A few weeks ago, I wrote about praying more to learn to worry less and live and love better. I came back from China desiring to look more like I did in Asia because the reality is I can slip back into complacency, anxiety and lovelessness quickly and imperceptibly. Did praying help?
I was recently lamenting about our international student. He was a challenge for us when he first came to live with us but eventually I began to see my prayers to love him answered subtly and strangely (see blog, Struggling to Love). Unfortunately, toward the end of the school year Joe reverted to some old behaviors. When I was complaining to a friend about this they asked why we were having him back this year. The question rocked me.
Why have we hosted international students for ten months out of the year for the last two years? I like my privacy. I like spending time with just my family on the rare occasions that actually happens. I like one less thing to do, not one more. Why were we having Joe back when it’s inconvenient and I often complain about him?
I want the answer to be to share Christ’s love and although that’s partly true, the bigger reason is I feel bad. I feel badly these students are thousands of miles from home and if we don’t host them they’ll live in apartments with other Chinese students. They probably eat cereal and pop-tarts for dinner and no one will hug, nurture or love them. That bothers me so we have, reluctantly at times, opened our home.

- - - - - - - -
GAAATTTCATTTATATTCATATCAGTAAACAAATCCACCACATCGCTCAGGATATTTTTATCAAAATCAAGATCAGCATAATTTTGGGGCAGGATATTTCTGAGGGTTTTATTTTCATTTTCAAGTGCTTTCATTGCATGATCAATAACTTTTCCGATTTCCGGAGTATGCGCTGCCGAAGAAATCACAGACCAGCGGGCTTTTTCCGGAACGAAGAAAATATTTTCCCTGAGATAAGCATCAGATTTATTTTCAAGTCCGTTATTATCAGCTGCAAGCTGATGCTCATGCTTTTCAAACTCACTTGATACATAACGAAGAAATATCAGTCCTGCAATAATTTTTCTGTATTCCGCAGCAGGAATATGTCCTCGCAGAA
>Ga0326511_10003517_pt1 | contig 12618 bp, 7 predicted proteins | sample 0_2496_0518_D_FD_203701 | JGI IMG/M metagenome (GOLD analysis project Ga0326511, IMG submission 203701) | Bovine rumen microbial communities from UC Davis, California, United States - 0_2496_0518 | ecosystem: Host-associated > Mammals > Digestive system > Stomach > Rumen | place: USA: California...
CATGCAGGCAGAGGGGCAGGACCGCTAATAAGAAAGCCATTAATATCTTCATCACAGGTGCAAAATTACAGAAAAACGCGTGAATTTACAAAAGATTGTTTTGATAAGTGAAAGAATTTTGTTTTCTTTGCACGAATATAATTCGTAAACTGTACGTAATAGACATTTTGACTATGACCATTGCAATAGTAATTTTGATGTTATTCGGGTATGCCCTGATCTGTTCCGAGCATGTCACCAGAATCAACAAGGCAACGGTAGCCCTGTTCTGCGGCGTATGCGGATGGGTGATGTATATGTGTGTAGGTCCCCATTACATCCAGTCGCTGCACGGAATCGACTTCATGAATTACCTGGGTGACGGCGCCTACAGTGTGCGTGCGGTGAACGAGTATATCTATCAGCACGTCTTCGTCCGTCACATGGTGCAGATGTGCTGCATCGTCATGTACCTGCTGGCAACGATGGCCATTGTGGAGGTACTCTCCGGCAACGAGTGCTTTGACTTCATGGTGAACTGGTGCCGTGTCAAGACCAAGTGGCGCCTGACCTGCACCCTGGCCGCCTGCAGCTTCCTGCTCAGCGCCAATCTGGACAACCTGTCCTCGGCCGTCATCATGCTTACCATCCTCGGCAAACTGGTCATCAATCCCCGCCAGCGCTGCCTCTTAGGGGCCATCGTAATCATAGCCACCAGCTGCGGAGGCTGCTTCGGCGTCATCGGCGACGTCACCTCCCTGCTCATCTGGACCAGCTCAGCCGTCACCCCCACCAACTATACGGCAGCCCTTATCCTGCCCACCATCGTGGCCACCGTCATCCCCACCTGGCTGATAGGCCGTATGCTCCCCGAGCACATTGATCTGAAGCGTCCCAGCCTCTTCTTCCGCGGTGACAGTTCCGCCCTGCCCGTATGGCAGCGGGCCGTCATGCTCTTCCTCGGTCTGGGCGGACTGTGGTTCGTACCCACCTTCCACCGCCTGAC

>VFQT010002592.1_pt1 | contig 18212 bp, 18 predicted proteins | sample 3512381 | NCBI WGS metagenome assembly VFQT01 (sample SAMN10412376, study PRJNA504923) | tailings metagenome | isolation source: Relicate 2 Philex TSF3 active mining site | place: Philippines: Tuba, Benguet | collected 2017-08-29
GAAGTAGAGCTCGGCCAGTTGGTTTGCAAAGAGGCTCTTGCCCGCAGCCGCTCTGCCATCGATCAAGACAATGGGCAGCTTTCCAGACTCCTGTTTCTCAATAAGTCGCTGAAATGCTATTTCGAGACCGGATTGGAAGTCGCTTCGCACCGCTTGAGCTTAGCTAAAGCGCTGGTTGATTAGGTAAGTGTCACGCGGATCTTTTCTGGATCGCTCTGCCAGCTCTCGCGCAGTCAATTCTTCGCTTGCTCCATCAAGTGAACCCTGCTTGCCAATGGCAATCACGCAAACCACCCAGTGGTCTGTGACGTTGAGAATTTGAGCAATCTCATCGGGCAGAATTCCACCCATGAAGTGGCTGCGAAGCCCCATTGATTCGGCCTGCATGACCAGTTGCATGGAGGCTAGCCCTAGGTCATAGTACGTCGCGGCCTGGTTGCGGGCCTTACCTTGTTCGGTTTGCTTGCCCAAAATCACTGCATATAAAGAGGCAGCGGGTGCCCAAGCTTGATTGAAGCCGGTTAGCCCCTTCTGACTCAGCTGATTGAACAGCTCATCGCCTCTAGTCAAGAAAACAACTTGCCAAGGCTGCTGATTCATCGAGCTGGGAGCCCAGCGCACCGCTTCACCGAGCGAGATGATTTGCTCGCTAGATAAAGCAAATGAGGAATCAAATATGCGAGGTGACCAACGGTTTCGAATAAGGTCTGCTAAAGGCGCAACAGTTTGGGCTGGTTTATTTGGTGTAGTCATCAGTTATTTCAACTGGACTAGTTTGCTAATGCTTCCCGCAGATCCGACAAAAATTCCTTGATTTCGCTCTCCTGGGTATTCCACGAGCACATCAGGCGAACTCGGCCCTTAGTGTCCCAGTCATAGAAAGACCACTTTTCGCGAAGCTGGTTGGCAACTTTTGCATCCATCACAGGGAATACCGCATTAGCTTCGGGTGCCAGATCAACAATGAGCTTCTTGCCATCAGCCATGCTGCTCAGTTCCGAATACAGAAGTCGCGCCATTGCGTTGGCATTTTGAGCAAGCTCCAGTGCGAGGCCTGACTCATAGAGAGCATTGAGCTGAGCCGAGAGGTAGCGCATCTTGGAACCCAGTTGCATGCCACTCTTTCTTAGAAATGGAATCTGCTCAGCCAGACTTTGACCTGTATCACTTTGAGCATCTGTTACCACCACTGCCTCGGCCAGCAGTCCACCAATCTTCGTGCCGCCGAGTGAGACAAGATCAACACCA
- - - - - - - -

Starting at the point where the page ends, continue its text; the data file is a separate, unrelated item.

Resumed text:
When I thought about all this I realized Joe had nothing to do with my lament. He did not ask to stay with us last year. He knew nothing about us. No one forced us to host him.
When I thought more about all of this I also realized, I haven’t loved Joe.
God, in his grace, brought me a long way in tolerating, liking and trying to love Joe last year, but I had not loved Joe like I loved my kids or the way I’d want someone to love them. I loved him when he deserved it and it didn’t inconvenience me. I loved him conditionally. But conditional love isn’t really love at all.
Has prayer helped me love better? Yes, but not in the warm, fuzzy way I’d hoped. I’m learning to love by having the dark, ugly places in my heart exposed. Not only had I failed to love Joe well, I believed I had.
Jeremiah 17:9 says, “The heart is deceitful above all things.” It’s easy for me to see duplicity in others yet totally miss my own hypocrisy. I often ask God for romantic things I think I want hoping the answer will come in a pretty package with a bow. Instead it usually comes in the form of the opportunity to merely love the people right in front of me more deeply and authentically.